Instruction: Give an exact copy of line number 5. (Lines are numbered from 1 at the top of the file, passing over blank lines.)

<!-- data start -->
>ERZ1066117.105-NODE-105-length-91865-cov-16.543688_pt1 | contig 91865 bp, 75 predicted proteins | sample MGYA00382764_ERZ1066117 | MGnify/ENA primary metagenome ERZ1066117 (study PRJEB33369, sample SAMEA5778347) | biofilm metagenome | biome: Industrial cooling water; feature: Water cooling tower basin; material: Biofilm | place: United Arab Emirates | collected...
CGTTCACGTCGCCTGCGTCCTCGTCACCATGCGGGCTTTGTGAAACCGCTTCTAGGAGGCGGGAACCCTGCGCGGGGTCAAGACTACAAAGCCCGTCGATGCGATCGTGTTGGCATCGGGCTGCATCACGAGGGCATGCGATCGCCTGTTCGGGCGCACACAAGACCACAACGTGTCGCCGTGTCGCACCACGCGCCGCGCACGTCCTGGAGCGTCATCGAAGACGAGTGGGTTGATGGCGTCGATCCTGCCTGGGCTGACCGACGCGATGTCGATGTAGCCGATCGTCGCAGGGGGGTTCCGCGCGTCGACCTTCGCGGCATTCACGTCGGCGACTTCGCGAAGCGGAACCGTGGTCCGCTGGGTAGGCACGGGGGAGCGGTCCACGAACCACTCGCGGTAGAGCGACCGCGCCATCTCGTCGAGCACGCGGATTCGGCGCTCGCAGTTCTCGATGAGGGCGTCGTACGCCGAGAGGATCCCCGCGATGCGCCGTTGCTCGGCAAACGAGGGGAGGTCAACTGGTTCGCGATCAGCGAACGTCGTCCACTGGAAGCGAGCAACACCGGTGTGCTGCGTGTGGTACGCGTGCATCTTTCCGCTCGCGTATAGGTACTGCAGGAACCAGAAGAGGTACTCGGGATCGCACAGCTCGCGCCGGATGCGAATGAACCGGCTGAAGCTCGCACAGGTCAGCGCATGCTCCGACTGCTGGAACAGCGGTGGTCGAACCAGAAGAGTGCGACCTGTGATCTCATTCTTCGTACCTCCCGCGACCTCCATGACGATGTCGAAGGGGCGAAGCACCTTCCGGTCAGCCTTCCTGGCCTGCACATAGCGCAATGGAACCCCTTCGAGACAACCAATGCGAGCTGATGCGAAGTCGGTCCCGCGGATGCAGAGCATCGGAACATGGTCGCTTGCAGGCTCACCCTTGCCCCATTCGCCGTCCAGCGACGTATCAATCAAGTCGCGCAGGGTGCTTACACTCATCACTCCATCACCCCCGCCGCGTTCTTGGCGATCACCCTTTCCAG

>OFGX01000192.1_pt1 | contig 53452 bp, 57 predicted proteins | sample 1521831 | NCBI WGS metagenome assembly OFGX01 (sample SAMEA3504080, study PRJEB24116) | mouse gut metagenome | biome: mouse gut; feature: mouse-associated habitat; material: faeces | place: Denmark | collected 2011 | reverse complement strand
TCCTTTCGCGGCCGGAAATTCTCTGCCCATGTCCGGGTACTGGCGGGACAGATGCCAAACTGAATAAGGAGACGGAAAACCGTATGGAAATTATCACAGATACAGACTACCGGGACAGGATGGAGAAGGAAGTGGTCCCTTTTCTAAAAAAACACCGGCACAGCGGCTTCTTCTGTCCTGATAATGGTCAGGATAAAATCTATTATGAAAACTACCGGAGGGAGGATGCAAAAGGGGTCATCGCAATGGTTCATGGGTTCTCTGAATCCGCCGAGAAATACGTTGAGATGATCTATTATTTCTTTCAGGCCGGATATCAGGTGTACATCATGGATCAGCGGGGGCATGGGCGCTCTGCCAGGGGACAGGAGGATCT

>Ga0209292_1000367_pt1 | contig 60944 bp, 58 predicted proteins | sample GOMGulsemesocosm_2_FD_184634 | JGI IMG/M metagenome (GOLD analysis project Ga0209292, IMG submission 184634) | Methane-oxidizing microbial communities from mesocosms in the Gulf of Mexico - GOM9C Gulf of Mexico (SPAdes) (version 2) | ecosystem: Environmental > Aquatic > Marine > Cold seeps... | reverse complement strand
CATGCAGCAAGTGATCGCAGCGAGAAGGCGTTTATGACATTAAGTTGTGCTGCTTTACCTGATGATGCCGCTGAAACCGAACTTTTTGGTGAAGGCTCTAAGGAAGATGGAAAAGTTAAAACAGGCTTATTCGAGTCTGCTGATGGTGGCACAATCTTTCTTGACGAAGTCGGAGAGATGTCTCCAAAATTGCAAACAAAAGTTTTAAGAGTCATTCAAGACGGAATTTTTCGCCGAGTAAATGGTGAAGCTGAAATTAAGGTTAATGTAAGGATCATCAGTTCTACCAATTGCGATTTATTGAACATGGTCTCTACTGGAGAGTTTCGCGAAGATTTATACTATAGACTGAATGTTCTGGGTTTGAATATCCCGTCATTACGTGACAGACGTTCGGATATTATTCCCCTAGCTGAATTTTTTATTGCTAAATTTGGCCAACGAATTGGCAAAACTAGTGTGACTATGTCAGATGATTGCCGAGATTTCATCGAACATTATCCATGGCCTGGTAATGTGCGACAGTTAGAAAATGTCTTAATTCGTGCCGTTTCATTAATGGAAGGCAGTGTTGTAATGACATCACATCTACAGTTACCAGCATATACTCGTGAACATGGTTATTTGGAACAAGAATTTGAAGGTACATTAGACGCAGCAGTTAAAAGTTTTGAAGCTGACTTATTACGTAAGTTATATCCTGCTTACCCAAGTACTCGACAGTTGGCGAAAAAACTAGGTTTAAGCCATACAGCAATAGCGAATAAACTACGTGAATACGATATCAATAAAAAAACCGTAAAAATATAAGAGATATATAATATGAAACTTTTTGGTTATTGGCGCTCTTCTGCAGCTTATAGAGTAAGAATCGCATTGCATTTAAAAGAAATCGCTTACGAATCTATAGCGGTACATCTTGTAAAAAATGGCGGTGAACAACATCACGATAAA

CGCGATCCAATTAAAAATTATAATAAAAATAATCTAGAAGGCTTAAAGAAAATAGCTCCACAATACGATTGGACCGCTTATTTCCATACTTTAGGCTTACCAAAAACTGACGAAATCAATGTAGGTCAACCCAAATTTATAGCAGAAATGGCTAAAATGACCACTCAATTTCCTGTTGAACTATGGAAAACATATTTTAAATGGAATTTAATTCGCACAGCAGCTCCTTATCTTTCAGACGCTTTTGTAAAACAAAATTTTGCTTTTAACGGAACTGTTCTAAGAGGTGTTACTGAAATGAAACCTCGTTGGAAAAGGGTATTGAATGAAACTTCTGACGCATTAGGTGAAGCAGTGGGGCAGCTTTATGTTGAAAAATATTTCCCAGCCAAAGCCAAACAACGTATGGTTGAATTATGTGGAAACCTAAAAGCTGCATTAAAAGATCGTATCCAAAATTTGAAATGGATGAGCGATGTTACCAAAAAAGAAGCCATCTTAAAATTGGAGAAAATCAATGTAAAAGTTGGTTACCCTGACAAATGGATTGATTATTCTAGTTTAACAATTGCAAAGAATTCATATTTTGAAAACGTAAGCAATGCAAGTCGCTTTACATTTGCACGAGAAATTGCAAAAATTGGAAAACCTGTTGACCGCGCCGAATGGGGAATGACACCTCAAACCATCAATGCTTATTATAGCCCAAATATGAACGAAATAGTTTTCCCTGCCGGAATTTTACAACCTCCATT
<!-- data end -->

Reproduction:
>Ga0209292_1000367_pt1 | contig 60944 bp, 58 predicted proteins | sample GOMGulsemesocosm_2_FD_184634 | JGI IMG/M metagenome (GOLD analysis project Ga0209292, IMG submission 184634) | Methane-oxidizing microbial communities from mesocosms in the Gulf of Mexico - GOM9C Gulf of Mexico (SPAdes) (version 2) | ecosystem: Environmental > Aquatic > Marine > Cold seeps... | reverse complement strand